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How Romney Loyalists Hijacked Trump’s Foreign Policy

In 2015, as Trump’s rise in the polls raised alarms among establishment Republicans, notable proponents of the neoconservative foreign policy began hedging their bets. Ready to back anyone but Trump, they laid plans for a fallback position in case their favored candidates, Jeb Bush or Marco Rubio, failed to stop Trump’s populist insurgency. In public expressions and behind-the-scenes maneuvering, they supported Hillary Clinton over the rising Trump. These were die-hard globalists who had argued for every military intervention in the recent past (Somalia, Kosovo, Iraq 1, Afghanistan, Iraq 2, Libya, Syria, Yemen), and they would become the vanguard of the Never Trump counterinsurgency.

Mitt Romney positioned himself as the standard bearer for the Never Trump forces. As the most recent Republican presidential candidate, he was expected to become an insurmountable obstacle to Trump’s hopes for the nomination with pronouncements such as the following: “Donald Trump tells us that he is very, very smart. I’m afraid that when it comes to foreign policy he is very, very not smart….Donald Trump is a phony, a fraud.”

Romney then hatched a plan to block Trump’s path to the nomination: “Given the current delegate selection process, that means that I’d vote for Marco Rubio in Florida, for John Kasich in Ohio, and for Ted Cruz or whichever one of the other two contenders has the best chance of beating Mr. Trump in a given state.”

Within hours of Trump’s emergence as the putative Republican nominee, the Never Trump cadres initiated numerous rearguard actions designed to elect Clinton, whom they correctly saw as the candidate who would implement their neocon foreign policy of regime change, nation-building, humanitarian intervention, meddling in foreign civil wars and domestic affairs, spreading democracy, confronting Russia, maintaining America’s state of perpetual covert and overt war, and requiring the continued presence of hundreds of thousands of troops in every corner of the globe costing billions of taxpayer dollars.  

Romney and his Never Trump network even initiated a last-ditch plan [1] in the event the polls narrowed: throw Utah to an independent candidate. In a close election, they reasoned, neutralizing Utah’s electoral votes could foreclose an Electoral College majority, thus throwing the election into the U.S. House of Representatives. There, establishment loyalists of both parties might throw the victory to Clinton.

It was not to be. Although many issues influenced the race, certainly one was the antipathy American citizens held for the pointless nonstop wars perpetrated by Beltway political elites. To cite just two indicators, among many: South Carolina primary voters selected Trump over Jeb Bush even after Trump’s over-the-top criticisms of his brother’s decision to go to war in Iraq. A recent study described in the Kansas City Star reveals that Clinton could have won the presidency  if the burden of war was lower in key states [2]. The headline: “Higher war casualties in key swing states may have swung November’s presidential election away from Hillary Clinton.”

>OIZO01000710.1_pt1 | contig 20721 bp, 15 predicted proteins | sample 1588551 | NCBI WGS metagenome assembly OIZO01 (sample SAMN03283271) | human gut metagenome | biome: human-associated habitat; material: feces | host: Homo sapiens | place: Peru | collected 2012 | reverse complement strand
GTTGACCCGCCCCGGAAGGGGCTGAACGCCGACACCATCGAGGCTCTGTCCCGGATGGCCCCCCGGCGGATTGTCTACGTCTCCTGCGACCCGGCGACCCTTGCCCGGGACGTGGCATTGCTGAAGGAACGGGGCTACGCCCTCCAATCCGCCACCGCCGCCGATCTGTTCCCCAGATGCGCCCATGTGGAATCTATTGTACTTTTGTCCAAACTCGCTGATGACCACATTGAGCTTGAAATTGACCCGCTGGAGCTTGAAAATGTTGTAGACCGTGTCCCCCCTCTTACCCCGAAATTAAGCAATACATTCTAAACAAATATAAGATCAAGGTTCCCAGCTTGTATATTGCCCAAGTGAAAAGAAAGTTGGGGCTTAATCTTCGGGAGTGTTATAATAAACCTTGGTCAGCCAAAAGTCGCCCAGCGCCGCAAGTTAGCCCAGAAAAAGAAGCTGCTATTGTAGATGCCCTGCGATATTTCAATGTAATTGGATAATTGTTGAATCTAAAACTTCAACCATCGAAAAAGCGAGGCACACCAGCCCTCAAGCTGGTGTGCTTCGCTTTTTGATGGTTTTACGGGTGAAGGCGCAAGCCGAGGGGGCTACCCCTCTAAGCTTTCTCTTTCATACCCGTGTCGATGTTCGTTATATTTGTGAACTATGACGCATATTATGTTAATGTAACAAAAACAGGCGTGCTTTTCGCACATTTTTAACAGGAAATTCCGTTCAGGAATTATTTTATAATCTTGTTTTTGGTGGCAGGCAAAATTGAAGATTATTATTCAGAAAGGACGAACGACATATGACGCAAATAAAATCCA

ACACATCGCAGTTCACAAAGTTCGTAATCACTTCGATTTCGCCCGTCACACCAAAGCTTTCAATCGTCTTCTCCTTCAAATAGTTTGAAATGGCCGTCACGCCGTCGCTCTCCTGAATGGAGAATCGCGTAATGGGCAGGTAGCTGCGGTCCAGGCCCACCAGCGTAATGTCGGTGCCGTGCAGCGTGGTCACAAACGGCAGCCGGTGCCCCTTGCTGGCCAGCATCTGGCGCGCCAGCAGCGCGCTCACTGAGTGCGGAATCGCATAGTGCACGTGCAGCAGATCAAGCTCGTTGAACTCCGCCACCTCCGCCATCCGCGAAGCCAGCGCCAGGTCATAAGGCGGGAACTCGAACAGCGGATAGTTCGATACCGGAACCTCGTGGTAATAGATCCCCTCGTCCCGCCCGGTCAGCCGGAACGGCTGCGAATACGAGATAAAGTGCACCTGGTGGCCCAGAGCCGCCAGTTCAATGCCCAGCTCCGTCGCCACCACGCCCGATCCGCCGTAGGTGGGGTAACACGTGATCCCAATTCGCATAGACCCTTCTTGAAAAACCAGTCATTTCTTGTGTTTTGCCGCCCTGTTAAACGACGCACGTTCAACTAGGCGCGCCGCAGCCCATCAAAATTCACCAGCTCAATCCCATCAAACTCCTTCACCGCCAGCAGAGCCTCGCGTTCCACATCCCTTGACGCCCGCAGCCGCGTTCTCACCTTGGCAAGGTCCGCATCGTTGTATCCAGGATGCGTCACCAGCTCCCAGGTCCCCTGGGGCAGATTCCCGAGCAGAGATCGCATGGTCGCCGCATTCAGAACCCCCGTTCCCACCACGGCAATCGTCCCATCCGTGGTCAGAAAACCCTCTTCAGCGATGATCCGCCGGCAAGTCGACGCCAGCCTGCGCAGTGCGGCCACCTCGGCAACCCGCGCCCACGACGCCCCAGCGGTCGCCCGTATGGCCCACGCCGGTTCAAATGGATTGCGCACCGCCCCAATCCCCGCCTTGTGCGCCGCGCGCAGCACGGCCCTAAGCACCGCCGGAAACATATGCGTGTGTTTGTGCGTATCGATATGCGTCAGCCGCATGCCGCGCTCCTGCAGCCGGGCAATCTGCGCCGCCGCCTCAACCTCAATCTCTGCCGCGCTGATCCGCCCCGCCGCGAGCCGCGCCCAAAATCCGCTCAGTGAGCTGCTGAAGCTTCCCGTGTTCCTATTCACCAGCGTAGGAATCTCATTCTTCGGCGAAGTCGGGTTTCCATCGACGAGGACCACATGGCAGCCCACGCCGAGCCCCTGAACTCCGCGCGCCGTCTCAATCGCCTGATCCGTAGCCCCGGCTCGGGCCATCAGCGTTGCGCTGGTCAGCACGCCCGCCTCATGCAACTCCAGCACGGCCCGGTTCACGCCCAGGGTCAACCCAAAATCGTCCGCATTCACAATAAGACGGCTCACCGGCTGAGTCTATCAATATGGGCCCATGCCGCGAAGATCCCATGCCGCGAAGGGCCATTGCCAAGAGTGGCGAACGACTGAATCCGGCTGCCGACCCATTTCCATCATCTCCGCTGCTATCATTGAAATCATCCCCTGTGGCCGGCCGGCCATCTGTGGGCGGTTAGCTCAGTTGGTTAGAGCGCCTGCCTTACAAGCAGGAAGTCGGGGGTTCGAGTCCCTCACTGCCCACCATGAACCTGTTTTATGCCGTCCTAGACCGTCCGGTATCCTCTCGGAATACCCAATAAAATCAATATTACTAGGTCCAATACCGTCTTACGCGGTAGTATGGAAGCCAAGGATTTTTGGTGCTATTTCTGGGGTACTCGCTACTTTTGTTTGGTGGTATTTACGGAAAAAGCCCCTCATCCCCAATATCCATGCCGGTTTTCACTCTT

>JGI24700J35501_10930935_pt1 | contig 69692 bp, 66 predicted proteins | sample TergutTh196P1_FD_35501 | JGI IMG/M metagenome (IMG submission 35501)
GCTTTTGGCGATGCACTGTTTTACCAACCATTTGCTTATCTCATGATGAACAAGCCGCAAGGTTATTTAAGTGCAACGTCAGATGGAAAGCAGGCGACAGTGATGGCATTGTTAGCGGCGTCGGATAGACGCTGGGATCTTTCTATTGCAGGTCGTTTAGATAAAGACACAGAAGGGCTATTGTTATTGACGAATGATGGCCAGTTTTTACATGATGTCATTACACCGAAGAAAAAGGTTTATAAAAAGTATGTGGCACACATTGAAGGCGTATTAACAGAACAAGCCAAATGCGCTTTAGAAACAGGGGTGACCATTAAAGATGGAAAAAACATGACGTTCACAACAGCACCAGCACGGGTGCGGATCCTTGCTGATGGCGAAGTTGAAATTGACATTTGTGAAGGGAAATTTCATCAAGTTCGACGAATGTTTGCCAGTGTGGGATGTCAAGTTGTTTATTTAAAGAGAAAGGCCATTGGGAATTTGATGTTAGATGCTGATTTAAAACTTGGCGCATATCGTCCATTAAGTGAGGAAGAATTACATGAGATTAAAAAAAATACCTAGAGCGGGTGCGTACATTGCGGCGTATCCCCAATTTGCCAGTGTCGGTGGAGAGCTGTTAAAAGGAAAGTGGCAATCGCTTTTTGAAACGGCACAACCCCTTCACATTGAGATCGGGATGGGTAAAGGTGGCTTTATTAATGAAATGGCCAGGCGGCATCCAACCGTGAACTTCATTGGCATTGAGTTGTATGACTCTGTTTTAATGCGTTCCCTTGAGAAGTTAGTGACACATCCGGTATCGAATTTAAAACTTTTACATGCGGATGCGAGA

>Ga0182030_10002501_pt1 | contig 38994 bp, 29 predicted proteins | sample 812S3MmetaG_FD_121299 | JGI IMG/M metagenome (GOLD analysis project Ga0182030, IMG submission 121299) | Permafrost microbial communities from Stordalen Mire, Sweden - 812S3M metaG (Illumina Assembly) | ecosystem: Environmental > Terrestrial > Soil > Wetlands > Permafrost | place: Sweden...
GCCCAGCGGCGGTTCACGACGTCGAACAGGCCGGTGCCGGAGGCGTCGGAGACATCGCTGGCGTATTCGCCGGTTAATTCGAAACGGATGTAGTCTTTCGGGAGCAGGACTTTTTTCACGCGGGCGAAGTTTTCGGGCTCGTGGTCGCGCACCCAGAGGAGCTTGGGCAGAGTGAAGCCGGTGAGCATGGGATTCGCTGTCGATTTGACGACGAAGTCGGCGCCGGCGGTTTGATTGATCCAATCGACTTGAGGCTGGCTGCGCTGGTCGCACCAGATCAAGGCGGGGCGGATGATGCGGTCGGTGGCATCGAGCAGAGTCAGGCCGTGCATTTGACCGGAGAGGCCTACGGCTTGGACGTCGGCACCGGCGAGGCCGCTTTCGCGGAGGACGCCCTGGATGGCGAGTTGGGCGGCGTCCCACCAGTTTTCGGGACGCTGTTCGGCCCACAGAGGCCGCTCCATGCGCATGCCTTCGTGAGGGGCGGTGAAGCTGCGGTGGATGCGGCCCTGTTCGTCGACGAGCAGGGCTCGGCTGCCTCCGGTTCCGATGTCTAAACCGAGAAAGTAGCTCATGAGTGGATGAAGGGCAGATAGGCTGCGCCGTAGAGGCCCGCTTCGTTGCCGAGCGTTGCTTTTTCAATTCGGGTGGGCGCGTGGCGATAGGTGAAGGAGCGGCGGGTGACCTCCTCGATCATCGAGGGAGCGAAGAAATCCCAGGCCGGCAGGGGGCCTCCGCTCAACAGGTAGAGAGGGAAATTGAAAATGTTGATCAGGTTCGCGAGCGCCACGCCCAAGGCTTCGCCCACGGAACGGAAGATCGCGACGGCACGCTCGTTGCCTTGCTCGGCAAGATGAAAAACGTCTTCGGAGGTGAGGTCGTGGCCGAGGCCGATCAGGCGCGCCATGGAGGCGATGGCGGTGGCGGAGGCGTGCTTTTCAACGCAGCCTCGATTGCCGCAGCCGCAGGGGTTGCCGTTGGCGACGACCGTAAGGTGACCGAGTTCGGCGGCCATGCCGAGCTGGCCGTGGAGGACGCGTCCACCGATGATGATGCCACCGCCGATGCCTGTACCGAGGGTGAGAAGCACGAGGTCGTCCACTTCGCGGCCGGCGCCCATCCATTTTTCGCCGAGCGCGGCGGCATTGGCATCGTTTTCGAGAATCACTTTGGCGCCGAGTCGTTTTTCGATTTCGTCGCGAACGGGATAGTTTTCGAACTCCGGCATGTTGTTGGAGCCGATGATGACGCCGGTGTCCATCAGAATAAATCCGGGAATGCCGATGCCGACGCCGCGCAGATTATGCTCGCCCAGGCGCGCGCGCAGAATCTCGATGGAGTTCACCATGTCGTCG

Hardly anyone could miss Trump’s style in victory. If he could have had a Triumphal Arch constructed at government expense on the Washington Mall, he would have done so, along with his own version of Hadrian’s wall at the southern border. His ubiquitous post-campaign rallies are modern day equivalents of Caesars’ triumphal processions through the streets of Rome.

And it wasn’t surprising that the unlikely victor would summon the defeated Mitt Romney for what looked like rounds of public submission and humiliation. Romney was all too eager to oblige, proving once again that those who lust for power can be easily manipulated.

But through all of that, in thought, word, and deed, the highly networked neocons demonstrated their fierce devotion to the globalist, internationalist, interventionist cause. No amount of failure, death, destruction, or proliferation of failed states in the wake of their implemented strategies compelled a rethinking of their goals or a modification of their utopian theories.

While prominent neocon and establishment luminaries who derided Trump from the beginning couldn’t expect seats at the Trump table, their lesser known minions infiltrated key precincts of Trump’s transition teams. Their astute sponsors, the neocon bigwigs, knew the neophyte president could not know who was who in the political and policy firmament of Washington. Neocon cadres had had at least a quarter century to embed themselves into every nook and cranny of the federal bureaucracy—at State, Defense, national security agencies, congressional offices, think tanks, nongovernment organizations, and the national media.